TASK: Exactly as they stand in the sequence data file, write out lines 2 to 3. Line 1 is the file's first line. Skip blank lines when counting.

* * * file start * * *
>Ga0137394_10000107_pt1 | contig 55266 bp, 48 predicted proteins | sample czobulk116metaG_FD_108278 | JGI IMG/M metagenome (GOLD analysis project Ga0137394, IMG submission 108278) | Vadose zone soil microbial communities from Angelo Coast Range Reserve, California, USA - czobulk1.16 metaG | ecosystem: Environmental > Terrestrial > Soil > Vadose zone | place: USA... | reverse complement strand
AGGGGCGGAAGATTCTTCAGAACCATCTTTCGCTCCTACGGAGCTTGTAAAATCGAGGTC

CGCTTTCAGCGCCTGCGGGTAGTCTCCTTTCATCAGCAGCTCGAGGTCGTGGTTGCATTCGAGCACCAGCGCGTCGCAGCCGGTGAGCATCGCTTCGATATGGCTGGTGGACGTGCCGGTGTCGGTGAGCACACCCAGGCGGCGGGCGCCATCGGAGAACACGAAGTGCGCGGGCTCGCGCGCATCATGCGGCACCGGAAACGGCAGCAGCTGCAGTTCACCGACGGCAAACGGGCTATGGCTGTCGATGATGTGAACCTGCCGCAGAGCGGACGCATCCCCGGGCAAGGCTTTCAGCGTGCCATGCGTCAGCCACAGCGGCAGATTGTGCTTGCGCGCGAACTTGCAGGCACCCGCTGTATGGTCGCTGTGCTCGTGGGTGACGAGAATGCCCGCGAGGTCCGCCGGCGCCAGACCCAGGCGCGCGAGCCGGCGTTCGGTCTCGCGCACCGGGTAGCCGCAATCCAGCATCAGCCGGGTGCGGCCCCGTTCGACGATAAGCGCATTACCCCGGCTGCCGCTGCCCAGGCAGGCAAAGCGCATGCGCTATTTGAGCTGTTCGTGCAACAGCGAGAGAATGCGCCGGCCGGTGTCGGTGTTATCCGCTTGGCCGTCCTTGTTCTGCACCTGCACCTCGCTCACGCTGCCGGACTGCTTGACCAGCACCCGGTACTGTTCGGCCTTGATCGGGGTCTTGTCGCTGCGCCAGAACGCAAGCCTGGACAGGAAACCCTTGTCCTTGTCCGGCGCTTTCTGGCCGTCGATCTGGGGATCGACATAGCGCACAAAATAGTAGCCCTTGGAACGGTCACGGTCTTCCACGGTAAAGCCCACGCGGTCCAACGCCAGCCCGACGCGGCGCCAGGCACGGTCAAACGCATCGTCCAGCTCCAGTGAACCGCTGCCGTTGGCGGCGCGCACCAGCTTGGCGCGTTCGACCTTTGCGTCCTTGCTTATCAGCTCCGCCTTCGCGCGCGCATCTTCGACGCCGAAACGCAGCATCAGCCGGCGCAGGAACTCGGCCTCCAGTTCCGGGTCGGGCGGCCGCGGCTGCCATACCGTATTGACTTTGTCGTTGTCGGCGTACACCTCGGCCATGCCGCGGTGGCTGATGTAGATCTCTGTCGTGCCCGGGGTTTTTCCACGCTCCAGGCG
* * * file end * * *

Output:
AGGGGCGGAAGATTCTTCAGAACCATCTTTCGCTCCTACGGAGCTTGTAAAATCGAGGTC

CGCTTTCAGCGCCTGCGGGTAGTCTCCTTTCATCAGCAGCTCGAGGTCGTGGTTGCATTCGAGCACCAGCGCGTCGCAGCCGGTGAGCATCGCTTCGATATGGCTGGTGGACGTGCCGGTGTCGGTGAGCACACCCAGGCGGCGGGCGCCATCGGAGAACACGAAGTGCGCGGGCTCGCGCGCATCATGCGGCACCGGAAACGGCAGCAGCTGCAGTTCACCGACGGCAAACGGGCTATGGCTGTCGATGATGTGAACCTGCCGCAGAGCGGACGCATCCCCGGGCAAGGCTTTCAGCGTGCCATGCGTCAGCCACAGCGGCAGATTGTGCTTGCGCGCGAACTTGCAGGCACCCGCTGTATGGTCGCTGTGCTCGTGGGTGACGAGAATGCCCGCGAGGTCCGCCGGCGCCAGACCCAGGCGCGCGAGCCGGCGTTCGGTCTCGCGCACCGGGTAGCCGCAATCCAGCATCAGCCGGGTGCGGCCCCGTTCGACGATAAGCGCATTACCCCGGCTGCCGCTGCCCAGGCAGGCAAAGCGCATGCGCTATTTGAGCTGTTCGTGCAACAGCGAGAGAATGCGCCGGCCGGTGTCGGTGTTATCCGCTTGGCCGTCCTTGTTCTGCACCTGCACCTCGCTCACGCTGCCGGACTGCTTGACCAGCACCCGGTACTGTTCGGCCTTGATCGGGGTCTTGTCGCTGCGCCAGAACGCAAGCCTGGACAGGAAACCCTTGTCCTTGTCCGGCGCTTTCTGGCCGTCGATCTGGGGATCGACATAGCGCACAAAATAGTAGCCCTTGGAACGGTCACGGTCTTCCACGGTAAAGCCCACGCGGTCCAACGCCAGCCCGACGCGGCGCCAGGCACGGTCAAACGCATCGTCCAGCTCCAGTGAACCGCTGCCGTTGGCGGCGCGCACCAGCTTGGCGCGTTCGACCTTTGCGTCCTTGCTTATCAGCTCCGCCTTCGCGCGCGCATCTTCGACGCCGAAACGCAGCATCAGCCGGCGCAGGAACTCGGCCTCCAGTTCCGGGTCGGGCGGCCGCGGCTGCCATACCGTATTGACTTTGTCGTTGTCGGCGTACACCTCGGCCATGCCGCGGTGGCTGATGTAGATCTCTGTCGTGCCCGGGGTTTTTCCACGCTCCAGGCG